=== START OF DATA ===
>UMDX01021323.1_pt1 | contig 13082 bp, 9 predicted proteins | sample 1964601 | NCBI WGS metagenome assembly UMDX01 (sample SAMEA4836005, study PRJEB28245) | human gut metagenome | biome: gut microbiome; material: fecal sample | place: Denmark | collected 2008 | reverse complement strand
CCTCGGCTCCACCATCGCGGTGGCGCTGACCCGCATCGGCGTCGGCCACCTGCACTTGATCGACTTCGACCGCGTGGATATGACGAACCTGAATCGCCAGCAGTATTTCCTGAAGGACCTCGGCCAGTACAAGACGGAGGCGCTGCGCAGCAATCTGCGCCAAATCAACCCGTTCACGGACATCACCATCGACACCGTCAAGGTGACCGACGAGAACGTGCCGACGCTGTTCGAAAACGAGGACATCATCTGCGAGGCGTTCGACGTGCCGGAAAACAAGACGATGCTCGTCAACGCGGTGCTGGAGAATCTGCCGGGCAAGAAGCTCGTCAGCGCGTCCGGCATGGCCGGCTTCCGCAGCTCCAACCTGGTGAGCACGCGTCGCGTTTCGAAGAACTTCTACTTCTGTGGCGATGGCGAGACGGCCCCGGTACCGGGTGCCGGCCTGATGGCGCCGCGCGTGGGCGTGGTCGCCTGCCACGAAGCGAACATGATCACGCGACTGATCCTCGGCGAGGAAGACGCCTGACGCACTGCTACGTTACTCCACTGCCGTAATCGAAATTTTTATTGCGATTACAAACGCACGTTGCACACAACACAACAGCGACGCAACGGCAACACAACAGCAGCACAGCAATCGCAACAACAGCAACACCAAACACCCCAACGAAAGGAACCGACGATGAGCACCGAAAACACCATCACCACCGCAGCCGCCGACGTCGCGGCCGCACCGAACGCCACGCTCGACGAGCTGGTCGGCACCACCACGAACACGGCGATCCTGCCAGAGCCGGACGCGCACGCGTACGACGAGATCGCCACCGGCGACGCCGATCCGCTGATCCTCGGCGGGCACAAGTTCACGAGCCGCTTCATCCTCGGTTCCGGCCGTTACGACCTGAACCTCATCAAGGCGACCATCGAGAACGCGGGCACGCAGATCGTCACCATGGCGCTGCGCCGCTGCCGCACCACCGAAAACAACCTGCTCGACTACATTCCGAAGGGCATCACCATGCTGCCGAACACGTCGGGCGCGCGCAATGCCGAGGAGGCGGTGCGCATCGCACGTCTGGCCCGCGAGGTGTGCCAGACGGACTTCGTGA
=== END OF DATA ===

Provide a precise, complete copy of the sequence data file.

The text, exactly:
>UMDX01021323.1_pt1 | contig 13082 bp, 9 predicted proteins | sample 1964601 | NCBI WGS metagenome assembly UMDX01 (sample SAMEA4836005, study PRJEB28245) | human gut metagenome | biome: gut microbiome; material: fecal sample | place: Denmark | collected 2008 | reverse complement strand
CCTCGGCTCCACCATCGCGGTGGCGCTGACCCGCATCGGCGTCGGCCACCTGCACTTGATCGACTTCGACCGCGTGGATATGACGAACCTGAATCGCCAGCAGTATTTCCTGAAGGACCTCGGCCAGTACAAGACGGAGGCGCTGCGCAGCAATCTGCGCCAAATCAACCCGTTCACGGACATCACCATCGACACCGTCAAGGTGACCGACGAGAACGTGCCGACGCTGTTCGAAAACGAGGACATCATCTGCGAGGCGTTCGACGTGCCGGAAAACAAGACGATGCTCGTCAACGCGGTGCTGGAGAATCTGCCGGGCAAGAAGCTCGTCAGCGCGTCCGGCATGGCCGGCTTCCGCAGCTCCAACCTGGTGAGCACGCGTCGCGTTTCGAAGAACTTCTACTTCTGTGGCGATGGCGAGACGGCCCCGGTACCGGGTGCCGGCCTGATGGCGCCGCGCGTGGGCGTGGTCGCCTGCCACGAAGCGAACATGATCACGCGACTGATCCTCGGCGAGGAAGACGCCTGACGCACTGCTACGTTACTCCACTGCCGTAATCGAAATTTTTATTGCGATTACAAACGCACGTTGCACACAACACAACAGCGACGCAACGGCAACACAACAGCAGCACAGCAATCGCAACAACAGCAACACCAAACACCCCAACGAAAGGAACCGACGATGAGCACCGAAAACACCATCACCACCGCAGCCGCCGACGTCGCGGCCGCACCGAACGCCACGCTCGACGAGCTGGTCGGCACCACCACGAACACGGCGATCCTGCCAGAGCCGGACGCGCACGCGTACGACGAGATCGCCACCGGCGACGCCGATCCGCTGATCCTCGGCGGGCACAAGTTCACGAGCCGCTTCATCCTCGGTTCCGGCCGTTACGACCTGAACCTCATCAAGGCGACCATCGAGAACGCGGGCACGCAGATCGTCACCATGGCGCTGCGCCGCTGCCGCACCACCGAAAACAACCTGCTCGACTACATTCCGAAGGGCATCACCATGCTGCCGAACACGTCGGGCGCGCGCAATGCCGAGGAGGCGGTGCGCATCGCACGTCTGGCCCGCGAGGTGTGCCAGACGGACTTCGTGA